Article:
How, When, and Where Does Quality Rise to the Top? [Smart Set]

Smart Set

Welcome to the weekly The Smart Set, where I curate new smart reads about the publishing and media industry. I also point to issues and questions raised, and welcome you to respond or ask your own questions in the comments.

“To seek: to embrace the questions, be wary of answers.”

—Terry Tempest Williams

 

“To seek: to embrace the questions, be wary of answers.”

—Terry Tempest Williams


LadyBits’ First and Last Year on Medium by Arikia Millikan

Medium is a start-up founded by Ev Williams, the guy behind Twitter, among other things. Medium is kind of like a blogging platform crossed with a publisher. Their site is nice to look at, and it’s structured differently than most content-driven sites. (It doesn’t really have a homepage or typical HuffPo-Buzzfeed qualities.)

Millikan was one of the first invited to be an editor at Medium, and she’s now departing. Her report is worth reading in full, but these are the choice paragraphs:

It would be comforting to believe that we live in a world where quality content chosen by experienced editors and authored by talented people will get more clicks than celebrity gossip, fear-mongering headlines, and snake oil salesmen peddling the next generation of tech bubble pyramid schemes. But that’s almost never the case. …

We were reminded that this was all an experiment, and if we would just put in more work something would probably go viral to make up for the stuff that didn’t. But if I wanted to produce things that were likely to go viral, I would have applied for a job at BuzzFeed. I started to consider the incompatibilities between the publishing company I was building at LadyBits, and the runaway platform Medium was evolving into. 

Questions raised:

  • In book publishing specifically, I hear again and again that “Quality rises to the top.” I don’t think that’s true in book publishing, but let’s say it is. Is it true for online-driven content? And if not, what should online publishing business models look like?
  • How can a publishing business model can be successfully based on engagement (which Medium has turned toward—how long people stay at the site or keep reading?) rather than page views?

The Case Against Author Solutions, Part 1: The Numbers by David Gaughran

Gaughran has been an outspoken (and accurate) critic of Author Solutions (ASI) for a while now, and all of his posts covering ASI are worth reading. If you don’t know about ASI, they’re the largest provider of self-publishing services in the world, with many brand names (AuthorHouse, iUniverse, Xlibris, Archway, Trafford, and others).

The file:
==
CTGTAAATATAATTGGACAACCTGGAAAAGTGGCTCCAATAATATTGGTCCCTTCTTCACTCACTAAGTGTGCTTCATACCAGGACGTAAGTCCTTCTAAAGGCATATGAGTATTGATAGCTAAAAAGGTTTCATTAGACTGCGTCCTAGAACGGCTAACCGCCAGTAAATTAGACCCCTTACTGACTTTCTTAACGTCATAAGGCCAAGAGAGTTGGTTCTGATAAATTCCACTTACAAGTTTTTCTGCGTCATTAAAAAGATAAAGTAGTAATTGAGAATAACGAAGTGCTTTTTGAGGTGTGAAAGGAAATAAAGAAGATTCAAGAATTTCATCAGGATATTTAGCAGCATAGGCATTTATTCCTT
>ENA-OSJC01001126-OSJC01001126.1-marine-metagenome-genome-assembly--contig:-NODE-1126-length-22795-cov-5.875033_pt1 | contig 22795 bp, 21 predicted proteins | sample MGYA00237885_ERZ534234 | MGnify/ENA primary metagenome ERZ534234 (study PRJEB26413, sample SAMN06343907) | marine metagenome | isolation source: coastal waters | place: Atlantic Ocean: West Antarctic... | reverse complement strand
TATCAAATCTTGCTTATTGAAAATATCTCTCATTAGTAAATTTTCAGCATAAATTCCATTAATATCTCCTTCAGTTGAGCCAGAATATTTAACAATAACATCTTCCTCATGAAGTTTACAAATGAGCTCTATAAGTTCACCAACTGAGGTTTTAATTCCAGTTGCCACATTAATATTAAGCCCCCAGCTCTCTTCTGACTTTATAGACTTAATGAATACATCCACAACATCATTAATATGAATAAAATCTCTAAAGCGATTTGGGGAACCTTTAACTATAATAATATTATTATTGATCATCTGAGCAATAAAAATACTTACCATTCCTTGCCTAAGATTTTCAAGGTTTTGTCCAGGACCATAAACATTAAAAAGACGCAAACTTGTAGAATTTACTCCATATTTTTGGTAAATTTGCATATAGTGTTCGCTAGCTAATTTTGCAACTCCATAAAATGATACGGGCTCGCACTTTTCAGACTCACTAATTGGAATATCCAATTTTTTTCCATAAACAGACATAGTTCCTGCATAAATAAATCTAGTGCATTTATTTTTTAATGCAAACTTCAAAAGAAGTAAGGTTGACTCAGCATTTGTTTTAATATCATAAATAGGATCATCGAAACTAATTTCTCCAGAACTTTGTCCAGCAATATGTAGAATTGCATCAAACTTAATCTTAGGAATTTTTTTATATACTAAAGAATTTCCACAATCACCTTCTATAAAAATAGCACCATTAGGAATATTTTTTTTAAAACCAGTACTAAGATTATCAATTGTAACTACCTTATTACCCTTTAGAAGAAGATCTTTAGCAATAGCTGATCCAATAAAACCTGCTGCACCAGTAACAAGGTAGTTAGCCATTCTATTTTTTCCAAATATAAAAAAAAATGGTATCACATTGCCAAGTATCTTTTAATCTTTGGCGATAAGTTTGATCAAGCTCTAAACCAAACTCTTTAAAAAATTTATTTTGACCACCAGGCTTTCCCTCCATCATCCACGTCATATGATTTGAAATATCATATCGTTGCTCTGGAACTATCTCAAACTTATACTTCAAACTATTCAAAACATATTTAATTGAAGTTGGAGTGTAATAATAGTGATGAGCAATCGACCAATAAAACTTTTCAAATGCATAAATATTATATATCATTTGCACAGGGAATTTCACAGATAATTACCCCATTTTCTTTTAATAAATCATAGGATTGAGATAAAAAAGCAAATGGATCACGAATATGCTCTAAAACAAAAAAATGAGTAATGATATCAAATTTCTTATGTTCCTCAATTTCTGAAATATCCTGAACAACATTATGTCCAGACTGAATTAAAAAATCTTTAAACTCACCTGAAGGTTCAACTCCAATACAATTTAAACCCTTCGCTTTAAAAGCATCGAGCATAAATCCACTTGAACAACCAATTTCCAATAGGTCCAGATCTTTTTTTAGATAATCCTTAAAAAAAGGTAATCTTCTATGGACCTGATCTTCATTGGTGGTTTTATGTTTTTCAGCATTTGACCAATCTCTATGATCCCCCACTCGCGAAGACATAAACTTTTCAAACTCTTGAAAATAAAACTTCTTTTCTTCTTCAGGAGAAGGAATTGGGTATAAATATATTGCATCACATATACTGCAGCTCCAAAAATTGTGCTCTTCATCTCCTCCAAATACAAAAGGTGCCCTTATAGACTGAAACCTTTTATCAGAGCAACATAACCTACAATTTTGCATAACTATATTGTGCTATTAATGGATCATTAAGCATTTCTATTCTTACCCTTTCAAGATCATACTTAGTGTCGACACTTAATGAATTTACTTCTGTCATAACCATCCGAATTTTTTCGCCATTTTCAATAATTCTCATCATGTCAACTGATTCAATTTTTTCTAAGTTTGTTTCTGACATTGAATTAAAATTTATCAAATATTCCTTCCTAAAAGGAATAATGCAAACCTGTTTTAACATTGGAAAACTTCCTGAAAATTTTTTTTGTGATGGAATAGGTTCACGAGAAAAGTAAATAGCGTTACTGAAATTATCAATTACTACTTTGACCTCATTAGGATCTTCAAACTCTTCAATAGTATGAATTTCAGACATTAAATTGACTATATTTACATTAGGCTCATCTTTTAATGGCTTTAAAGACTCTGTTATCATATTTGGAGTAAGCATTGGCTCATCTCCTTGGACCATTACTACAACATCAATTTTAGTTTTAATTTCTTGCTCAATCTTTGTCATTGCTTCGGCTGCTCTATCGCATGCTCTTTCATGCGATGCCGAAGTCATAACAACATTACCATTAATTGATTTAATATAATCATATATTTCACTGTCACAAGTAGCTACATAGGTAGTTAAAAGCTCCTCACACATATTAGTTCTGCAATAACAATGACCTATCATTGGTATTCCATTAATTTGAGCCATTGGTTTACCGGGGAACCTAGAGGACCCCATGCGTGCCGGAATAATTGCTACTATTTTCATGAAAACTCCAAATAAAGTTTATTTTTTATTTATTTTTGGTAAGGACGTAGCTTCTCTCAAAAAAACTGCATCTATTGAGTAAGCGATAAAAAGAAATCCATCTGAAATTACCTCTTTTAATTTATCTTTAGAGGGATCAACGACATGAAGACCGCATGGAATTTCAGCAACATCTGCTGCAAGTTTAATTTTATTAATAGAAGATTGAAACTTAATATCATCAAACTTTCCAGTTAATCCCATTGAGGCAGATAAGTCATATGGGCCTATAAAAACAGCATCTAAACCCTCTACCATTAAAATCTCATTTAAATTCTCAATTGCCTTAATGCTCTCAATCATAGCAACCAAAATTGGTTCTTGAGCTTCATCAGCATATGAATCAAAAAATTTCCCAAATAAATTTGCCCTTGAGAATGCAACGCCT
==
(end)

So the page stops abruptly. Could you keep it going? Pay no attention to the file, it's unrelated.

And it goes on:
Crunching the numbers, Gaughran reports on how much he estimates ASI is earning by selling marketing packages that have terrible return on investment. I look forward to reading part 2. If you know anyone considering ASI as a service provider, make sure they read Gaughran’s posts before committing.

Questions raised:

  • The company is facing a class-action lawsuit as a result of its questionable business practices. One wonders how much that does or will affect its business and reputation.
  • Penguin Random House is now the owner of Author Solutions. One also wonders how concerned they are about the reputation or business practices of the company—and how they envision its future.

The Scariest Chart in Mary Meeker’s Slide Deck for Newspapers Has Gotten a Little Scarier by Johsua Benton

Every year, Meeker covers trends in Internet usage and growth. One of the slides that is always passed around is this one—showing the % of attention for each medium versus the % of ad spend it enjoys. Note the polar opposites: print & mobile.

Ad Spend Growth 2013

As usual, print is down in attention and ad dollars from prior years, though it seems to get more attention than it deserves. Also: no one has really figured out how to do effective mobile advertising.

Questions raised:

  • The biggest one: Who’s going to figure out how to monetize mobile through advertising?
  • Does print deserve the ad dollars it’s getting?
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Posted in Smart Set.

Jane Friedman (@JaneFriedman) has 20 years of experience in the publishing industry, with expertise in digital media strategy for authors and publishers. She is the publisher of The Hot Sheet, the essential newsletter on the publishing industry for authors, and was named Publishing Commentator of the Year by Digital Book World in 2019.

In addition to being a columnist for Publishers Weekly, Jane is a professor with The Great Courses, which released her 24-lecture series, How to Publish Your Book. Her book for creative writers, The Business of Being a Writer (University of Chicago Press), received a starred review from Library Journal.

Jane speaks regularly at conferences and industry events such as BookExpo America, Digital Book World, and the AWP Conference, and has served on panels with the National Endowment for the Arts and the Creative Work Fund. Find out more.

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